The Howling was the ‘other’ werewolf film of 1981. The other was An American Werewolf in London and though The Howling was released first in May of that year it fought hard to stand its ground when, in November, AAWIL opened wowing audiences worldwide with its groundbreaking special effects and instigated the first Oscar for best Make up won by Rick Baker. Baker ironically was going to do The Howling having been waiting on director John Landis to get the funding and when Landis found that Baker had jumped ship he went into overdrive to get him back for his film. Baker agreed and his protegee Rob Bottin headed up the effects for The Howling.
Helming the film would be fledgling director Joe Dante on what would be his second feature film after Piranha. He was the right man to over from original director Jack Conrad with it’s story of a television journalist (Dee Wallace) suffering from the fallout of a near fatal encounter with a serial killer and finds herself sent by her therapist to a remote mountain resort where the residents turn out to be werewolves. Dante bought in John Sayles who had written Piranha to rewrite it and making The Howling something of a satire this time taking shots at Californian self help therapy groups and mixing horror with humour. At the same time Sayles was also writing creature feature ‘Alligator’ and Dante insists that some of the scenes ended up in each other’s script. But Dante really hit his stride with The Howling which despite its low budget had the first signs of his regular trademarks – Dick Miller was to become a regular feature in all of his films and the film is chock full of in-jokes – the characters are named after several horror film directors and there are cameos from cult figures Kevin McCarthy (Invasion of the Body Snatchers) plus Sayles as well as a sneaky cameo from Roger Corman who gave Dante his big break by letting him direct Piranha. In a homage to a scene from ‘Rosemary’s Baby’ Corman waits outside a phone booth before going in and checking the phone for any loose change – a sly dig at his notorious penny pinching and corner cutting for his own productions.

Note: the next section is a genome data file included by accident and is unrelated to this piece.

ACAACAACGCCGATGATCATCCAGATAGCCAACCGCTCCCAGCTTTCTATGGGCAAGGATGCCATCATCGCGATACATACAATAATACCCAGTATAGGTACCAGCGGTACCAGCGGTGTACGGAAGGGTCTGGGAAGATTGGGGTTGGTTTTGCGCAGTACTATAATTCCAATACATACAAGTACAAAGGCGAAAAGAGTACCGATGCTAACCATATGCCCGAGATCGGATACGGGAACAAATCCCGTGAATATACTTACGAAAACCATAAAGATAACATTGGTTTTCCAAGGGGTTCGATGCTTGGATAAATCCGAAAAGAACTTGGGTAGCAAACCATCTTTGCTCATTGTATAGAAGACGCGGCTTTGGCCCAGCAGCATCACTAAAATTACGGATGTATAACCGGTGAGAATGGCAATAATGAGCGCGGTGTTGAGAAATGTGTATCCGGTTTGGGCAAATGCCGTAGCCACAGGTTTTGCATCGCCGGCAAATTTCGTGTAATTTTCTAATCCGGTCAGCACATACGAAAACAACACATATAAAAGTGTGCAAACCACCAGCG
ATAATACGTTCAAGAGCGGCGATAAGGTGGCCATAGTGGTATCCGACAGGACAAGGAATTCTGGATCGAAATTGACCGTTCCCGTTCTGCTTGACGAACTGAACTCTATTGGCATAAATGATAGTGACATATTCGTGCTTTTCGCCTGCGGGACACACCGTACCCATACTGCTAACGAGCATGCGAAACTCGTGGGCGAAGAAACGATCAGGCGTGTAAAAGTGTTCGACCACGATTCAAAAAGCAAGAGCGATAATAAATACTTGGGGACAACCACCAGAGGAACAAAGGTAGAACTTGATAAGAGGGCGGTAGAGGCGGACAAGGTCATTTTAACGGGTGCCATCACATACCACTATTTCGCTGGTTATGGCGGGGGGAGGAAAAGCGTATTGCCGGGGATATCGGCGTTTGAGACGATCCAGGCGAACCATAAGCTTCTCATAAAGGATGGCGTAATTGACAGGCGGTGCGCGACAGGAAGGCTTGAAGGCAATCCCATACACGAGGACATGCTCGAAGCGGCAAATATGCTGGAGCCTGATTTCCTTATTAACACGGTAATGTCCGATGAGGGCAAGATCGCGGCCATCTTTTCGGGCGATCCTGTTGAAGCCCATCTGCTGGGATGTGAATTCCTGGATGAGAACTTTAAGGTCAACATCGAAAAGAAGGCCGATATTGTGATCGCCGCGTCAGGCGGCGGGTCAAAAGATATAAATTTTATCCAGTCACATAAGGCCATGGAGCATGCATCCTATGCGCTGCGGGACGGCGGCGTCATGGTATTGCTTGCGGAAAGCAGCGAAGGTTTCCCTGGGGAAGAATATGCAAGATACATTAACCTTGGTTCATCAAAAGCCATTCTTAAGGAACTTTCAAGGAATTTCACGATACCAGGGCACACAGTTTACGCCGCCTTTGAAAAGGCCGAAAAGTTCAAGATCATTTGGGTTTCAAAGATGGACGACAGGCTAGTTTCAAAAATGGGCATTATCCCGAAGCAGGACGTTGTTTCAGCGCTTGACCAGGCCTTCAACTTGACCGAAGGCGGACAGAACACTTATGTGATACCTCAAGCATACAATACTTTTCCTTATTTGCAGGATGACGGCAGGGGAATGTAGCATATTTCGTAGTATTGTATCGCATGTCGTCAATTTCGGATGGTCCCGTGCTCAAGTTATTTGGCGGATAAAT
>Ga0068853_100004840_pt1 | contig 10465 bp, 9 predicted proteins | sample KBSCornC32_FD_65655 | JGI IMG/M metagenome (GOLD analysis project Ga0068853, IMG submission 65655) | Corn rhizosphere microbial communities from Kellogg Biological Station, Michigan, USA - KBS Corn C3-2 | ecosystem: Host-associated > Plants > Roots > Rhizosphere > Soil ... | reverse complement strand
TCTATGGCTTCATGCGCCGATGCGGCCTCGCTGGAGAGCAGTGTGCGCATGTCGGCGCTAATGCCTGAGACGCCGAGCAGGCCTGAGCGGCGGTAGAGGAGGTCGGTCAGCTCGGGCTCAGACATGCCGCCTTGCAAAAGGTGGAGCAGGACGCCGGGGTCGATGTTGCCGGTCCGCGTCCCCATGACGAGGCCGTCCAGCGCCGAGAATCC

There’s plenty to enjoy here with the practical effects a refreshing change from today’s CGI overload and Rob Bottin would take his skills to the next level when he went on to provide the effects for John Carpenter’s brilliant remake of ‘The Thing’. The Howling despite only having a budget of less than $2m would go on to make almost $18m worldwide inevitably prompting a number of increasingly inferior sequels. Audiences loved it and the film found a fan in Steven Spielberg, an increasingly powerful figure in the industry and he would cast Dee Wallace the following year in ET and Dante would be taken aback when he found Spielberg posting him the script for Gremlins which remains one of Dante’s most loved films to this day.
Now released on UHD Collector’s Edition, steelbook, blu-ray DVD and digital to celebrate the films 20th anniversary with a restoration supervised by Dante and includes the following features:
- NEW Featurette: Inside the Career of Joe Dante
- Documentary: Welcome to Werewolfland
- Deleted Scenes
What it does miss though is a Dante commentary and for our money an interview with Rob Bottin would be an essential but Bottin has become increasingly reclusive over recent years. That aside The Howling remains one of the great horror films of the early Eighties and is always worth a revisit.
Here’s the Howling trailer……..